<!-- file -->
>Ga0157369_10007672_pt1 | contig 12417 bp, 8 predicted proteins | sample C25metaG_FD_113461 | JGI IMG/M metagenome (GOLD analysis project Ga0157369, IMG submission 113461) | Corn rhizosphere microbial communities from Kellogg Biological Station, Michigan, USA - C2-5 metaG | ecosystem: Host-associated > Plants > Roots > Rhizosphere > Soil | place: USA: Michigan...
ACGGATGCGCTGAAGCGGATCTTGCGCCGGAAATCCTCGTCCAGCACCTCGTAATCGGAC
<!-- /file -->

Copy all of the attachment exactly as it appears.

>Ga0157369_10007672_pt1 | contig 12417 bp, 8 predicted proteins | sample C25metaG_FD_113461 | JGI IMG/M metagenome (GOLD analysis project Ga0157369, IMG submission 113461) | Corn rhizosphere microbial communities from Kellogg Biological Station, Michigan, USA - C2-5 metaG | ecosystem: Host-associated > Plants > Roots > Rhizosphere > Soil | place: USA: Michigan...
ACGGATGCGCTGAAGCGGATCTTGCGCCGGAAATCCTCGTCCAGCACCTCGTAATCGGAC